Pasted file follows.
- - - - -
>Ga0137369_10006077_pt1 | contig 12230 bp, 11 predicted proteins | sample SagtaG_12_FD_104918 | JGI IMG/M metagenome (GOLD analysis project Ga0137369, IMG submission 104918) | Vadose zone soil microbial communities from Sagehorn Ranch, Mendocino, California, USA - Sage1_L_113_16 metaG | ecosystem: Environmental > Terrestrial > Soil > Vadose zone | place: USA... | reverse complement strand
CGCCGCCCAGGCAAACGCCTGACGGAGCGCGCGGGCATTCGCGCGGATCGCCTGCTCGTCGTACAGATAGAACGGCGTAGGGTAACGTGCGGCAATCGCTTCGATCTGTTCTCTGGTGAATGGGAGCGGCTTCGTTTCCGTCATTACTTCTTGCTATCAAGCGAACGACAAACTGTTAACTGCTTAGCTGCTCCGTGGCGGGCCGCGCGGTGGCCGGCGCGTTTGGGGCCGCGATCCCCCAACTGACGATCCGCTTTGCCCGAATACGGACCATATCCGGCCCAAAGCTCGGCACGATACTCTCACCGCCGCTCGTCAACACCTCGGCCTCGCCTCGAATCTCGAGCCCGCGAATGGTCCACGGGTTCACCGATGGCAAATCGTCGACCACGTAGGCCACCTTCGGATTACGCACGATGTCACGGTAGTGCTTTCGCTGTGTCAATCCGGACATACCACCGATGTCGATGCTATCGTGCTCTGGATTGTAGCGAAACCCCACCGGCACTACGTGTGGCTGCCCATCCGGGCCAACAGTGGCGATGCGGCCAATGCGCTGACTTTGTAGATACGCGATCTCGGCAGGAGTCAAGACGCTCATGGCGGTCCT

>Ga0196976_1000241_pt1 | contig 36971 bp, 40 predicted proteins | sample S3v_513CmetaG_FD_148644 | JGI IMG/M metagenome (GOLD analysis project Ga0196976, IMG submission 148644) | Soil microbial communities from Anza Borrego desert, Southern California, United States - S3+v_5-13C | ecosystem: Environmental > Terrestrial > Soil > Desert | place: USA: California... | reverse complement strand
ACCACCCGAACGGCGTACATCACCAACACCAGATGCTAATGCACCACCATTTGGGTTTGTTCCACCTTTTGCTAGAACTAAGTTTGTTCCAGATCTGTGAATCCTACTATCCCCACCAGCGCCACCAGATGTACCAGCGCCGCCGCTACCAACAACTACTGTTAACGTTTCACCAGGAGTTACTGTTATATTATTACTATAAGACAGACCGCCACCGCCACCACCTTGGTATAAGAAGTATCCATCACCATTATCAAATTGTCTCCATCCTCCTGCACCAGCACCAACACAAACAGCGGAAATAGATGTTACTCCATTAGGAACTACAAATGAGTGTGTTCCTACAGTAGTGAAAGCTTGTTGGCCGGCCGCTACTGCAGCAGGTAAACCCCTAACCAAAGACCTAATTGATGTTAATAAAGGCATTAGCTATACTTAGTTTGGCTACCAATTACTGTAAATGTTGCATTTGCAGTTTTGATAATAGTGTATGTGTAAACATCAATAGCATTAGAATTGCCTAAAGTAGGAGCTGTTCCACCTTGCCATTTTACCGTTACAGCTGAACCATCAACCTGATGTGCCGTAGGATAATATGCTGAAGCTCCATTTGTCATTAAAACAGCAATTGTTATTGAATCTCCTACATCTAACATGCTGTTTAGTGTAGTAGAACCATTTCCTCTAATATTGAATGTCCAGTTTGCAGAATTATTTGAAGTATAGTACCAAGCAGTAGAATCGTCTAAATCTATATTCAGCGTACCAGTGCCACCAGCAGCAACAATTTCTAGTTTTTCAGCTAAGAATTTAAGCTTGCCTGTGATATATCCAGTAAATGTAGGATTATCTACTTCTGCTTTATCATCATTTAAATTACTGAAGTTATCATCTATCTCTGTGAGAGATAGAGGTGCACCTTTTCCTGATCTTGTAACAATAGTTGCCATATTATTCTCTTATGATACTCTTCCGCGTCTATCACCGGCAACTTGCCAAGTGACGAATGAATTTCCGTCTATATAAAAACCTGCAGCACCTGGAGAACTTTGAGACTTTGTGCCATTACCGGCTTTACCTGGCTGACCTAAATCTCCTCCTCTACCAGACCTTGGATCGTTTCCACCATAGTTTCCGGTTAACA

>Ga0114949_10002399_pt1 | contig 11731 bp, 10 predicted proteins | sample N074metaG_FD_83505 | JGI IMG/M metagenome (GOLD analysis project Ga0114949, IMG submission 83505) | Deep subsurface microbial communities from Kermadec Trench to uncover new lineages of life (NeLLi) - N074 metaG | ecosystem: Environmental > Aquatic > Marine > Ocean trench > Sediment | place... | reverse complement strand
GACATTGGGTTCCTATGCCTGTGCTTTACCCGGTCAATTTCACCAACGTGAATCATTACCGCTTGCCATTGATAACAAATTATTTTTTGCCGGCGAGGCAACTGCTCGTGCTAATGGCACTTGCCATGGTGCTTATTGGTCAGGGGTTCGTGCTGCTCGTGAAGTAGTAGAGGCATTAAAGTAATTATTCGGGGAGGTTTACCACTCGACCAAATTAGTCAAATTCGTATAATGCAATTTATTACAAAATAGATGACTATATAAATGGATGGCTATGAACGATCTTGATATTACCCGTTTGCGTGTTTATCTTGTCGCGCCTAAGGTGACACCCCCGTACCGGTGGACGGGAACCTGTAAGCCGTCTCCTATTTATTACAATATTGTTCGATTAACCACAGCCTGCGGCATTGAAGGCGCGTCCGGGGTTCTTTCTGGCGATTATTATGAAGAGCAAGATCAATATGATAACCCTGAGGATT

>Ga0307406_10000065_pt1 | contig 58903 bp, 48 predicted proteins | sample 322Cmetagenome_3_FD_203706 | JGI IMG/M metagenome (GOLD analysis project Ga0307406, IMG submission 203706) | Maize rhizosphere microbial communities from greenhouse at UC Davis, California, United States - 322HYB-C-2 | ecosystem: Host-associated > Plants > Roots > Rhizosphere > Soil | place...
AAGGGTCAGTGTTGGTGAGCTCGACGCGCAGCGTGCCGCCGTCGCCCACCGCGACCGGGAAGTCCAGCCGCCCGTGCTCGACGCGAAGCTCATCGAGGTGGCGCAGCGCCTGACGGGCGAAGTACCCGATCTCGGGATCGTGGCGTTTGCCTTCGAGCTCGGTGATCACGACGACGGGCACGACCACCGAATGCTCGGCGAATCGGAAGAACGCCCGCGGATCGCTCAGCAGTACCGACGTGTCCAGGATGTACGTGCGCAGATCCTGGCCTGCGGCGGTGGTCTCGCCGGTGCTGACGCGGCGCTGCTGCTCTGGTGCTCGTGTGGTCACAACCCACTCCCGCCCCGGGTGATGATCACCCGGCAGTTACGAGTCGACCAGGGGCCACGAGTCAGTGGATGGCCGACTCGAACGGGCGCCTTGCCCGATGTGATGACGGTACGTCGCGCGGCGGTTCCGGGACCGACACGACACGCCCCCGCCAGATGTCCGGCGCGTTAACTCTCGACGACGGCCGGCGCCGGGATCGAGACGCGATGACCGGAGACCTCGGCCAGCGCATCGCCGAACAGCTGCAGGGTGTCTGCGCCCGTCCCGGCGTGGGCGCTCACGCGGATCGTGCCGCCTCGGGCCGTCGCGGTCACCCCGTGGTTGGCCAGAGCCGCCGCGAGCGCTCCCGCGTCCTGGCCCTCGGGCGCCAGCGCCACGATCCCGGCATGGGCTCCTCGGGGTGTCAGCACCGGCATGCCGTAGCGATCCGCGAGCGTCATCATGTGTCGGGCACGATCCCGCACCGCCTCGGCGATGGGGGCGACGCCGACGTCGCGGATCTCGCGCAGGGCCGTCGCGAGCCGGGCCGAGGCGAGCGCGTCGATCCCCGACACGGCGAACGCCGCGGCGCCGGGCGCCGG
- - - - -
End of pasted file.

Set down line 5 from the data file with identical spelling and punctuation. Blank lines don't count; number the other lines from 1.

>Ga0114949_10002399_pt1 | contig 11731 bp, 10 predicted proteins | sample N074metaG_FD_83505 | JGI IMG/M metagenome (GOLD analysis project Ga0114949, IMG submission 83505) | Deep subsurface microbial communities from Kermadec Trench to uncover new lineages of life (NeLLi) - N074 metaG | ecosystem: Environmental > Aquatic > Marine > Ocean trench > Sediment | place... | reverse complement strand